Marketing is a curious discipline that seeks to work with the rigor of mathematics to find the heart of very human issues, such as tastes, preferences and personal choices. Some of the things that marketers are more popular are the numbers, rates and percentages. And it is rightly so. The development of these formulas is what allows measurement in any way the success or failure of our actions. But sometimes, it seems that they are (or are) trying to capture the wind trying to measure such elusive concepts as “popularity”, “success” or, in this case, “return on investments.” All formulas are necessarily imperfect. With reference to ROI, how is it possible to know the true extent of influence in purchasing decisions of consumers after seeing an advertisement in a magazine or in a public space? When we try to interpolate these arguments to participation in social networks, the uncertainties grow.
First, consider what the ROI. The concept of return on investment applies to any movement of cash or investment of money and is not unique to advertising. If I invest $ 10 on candy, and paid $ 0.50 each, I take them to school and sell them to my classmates for $ 0.75 each, I have: ROI = (Benefits-Costs) / Costs That is, this case, my ROI is 0.5, that is half won cleaner than you invested. So far, so clear. Now, how we take this to the social networks. I think the first step is to define our terms. What exactly is our investment? -Exclude actions traditional PPC advertising, as these control mechanisms are much simpler ROI. Operating costs (internet service, depreciation of assets, etc …) Time work (Who? Is not the same as the Marketing Manager to spend three hours a day attending to the social networking company, to do an employee dedicated to this work, or such time as the secretary from time to time.) Programmer expenditure designer, copyright And as for the benefits, how measurable? We have some positive symptoms, but from there to give you an exact value have a long way.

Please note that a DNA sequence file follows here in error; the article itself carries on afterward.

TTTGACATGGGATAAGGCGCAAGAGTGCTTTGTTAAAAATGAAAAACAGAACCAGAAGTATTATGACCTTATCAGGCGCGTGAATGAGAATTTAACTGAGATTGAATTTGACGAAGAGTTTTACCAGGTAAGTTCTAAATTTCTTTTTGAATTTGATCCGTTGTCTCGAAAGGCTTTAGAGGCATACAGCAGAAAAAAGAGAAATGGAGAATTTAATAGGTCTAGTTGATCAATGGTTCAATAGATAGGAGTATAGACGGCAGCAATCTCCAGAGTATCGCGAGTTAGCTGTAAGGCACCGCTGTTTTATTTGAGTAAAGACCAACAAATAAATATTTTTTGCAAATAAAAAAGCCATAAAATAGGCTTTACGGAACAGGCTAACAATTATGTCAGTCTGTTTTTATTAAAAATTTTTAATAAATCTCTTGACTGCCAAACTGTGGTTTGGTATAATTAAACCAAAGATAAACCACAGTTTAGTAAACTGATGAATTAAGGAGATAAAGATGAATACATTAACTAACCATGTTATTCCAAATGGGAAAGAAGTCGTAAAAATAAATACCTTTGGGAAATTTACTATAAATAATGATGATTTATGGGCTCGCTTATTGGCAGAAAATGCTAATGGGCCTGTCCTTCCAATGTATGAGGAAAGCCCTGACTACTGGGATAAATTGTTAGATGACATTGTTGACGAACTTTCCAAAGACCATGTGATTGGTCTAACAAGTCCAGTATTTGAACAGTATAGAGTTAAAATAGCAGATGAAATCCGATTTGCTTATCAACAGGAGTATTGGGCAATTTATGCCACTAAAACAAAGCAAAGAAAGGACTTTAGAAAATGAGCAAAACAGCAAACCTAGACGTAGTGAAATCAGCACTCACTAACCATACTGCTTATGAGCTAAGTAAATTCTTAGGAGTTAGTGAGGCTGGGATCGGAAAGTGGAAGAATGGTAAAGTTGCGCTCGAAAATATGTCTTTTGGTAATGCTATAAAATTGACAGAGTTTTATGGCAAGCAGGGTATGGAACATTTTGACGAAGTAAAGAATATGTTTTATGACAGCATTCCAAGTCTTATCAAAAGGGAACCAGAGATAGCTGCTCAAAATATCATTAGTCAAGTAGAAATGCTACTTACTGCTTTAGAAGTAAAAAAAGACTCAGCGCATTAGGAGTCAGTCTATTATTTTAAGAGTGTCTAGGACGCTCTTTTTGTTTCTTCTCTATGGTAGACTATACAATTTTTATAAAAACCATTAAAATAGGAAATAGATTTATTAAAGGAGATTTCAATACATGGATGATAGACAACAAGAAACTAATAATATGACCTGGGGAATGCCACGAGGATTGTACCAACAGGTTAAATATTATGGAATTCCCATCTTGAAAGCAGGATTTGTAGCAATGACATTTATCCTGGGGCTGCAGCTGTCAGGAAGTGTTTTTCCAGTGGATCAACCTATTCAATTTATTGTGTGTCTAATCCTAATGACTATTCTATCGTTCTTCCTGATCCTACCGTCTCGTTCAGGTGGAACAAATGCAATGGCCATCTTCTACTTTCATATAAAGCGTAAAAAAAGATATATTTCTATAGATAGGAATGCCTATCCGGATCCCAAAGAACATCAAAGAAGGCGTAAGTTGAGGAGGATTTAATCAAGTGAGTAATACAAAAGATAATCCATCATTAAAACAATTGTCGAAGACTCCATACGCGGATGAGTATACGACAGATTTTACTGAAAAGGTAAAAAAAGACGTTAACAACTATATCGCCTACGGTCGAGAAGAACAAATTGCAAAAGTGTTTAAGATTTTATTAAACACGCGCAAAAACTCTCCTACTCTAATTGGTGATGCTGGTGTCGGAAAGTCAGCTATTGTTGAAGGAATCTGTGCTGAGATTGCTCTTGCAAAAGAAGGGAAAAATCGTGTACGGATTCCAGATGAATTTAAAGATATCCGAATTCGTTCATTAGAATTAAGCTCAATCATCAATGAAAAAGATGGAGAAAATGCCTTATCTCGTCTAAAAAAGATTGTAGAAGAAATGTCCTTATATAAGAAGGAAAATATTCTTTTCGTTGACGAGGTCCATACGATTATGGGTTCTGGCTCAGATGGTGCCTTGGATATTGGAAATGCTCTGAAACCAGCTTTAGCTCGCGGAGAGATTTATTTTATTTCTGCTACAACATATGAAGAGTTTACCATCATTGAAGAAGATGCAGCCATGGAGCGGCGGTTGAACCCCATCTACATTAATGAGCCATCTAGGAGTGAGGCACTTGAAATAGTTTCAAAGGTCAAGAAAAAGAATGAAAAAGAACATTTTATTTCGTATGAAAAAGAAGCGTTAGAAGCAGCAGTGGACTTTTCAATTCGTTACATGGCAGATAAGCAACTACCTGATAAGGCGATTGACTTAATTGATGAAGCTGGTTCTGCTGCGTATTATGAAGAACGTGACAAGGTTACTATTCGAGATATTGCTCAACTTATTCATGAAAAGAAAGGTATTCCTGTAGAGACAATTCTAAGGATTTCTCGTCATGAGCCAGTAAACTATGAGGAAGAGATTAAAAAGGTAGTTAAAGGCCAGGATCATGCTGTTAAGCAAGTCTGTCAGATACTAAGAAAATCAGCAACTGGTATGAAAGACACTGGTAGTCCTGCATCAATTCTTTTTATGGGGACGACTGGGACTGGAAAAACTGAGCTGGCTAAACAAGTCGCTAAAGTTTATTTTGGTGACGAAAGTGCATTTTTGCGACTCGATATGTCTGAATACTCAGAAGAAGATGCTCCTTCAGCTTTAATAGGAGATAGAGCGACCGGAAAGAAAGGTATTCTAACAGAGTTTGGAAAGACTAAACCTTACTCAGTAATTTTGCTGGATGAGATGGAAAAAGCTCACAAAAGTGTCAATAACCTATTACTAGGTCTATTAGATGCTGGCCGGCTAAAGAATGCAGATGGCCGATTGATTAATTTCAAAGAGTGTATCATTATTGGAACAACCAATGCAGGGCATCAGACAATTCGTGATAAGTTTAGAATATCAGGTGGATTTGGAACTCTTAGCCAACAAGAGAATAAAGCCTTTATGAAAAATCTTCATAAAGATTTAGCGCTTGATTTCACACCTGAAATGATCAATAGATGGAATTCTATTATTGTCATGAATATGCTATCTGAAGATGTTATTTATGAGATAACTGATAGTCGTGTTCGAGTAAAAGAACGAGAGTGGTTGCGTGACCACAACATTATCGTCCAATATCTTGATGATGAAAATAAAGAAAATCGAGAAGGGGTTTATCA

That is, we can see that since we are in social networks bill more. But how can this be attributed solely to this action? Is it the only action we have done? Surely not. How can we be sure then that this surge in sales is due to social networks? We can not know. It is evident that traditional ROI equation to which we are all accustomed, does not work in this case. There will be time to develop new methods to approach a quantum measurable. I leave some questions to which I would love to find an exact answer: How much is a contact? How much is a satisfied customer? How much better to have a huge number of daily visits to the Facebook page of the company? How much is a loyal customer? As an alternative path is then appeal to the measurement of the “symptoms” favorable than our participation in social networks let us: Mention of the brand Level of customer satisfaction Increase sales Increase in traffic In terms of the metrics specific aspects of the site: increase in incoming links, increase PageRank or Alexa ranking, or you like best metric to measure the performance of the site Yes, from participating in social networks, you may notice improvements in those points, then no so concerned about returns on investment, insurance that the action is fully justified. If you liked this post and wants to put in place, you can smoothly, provided you cite as a source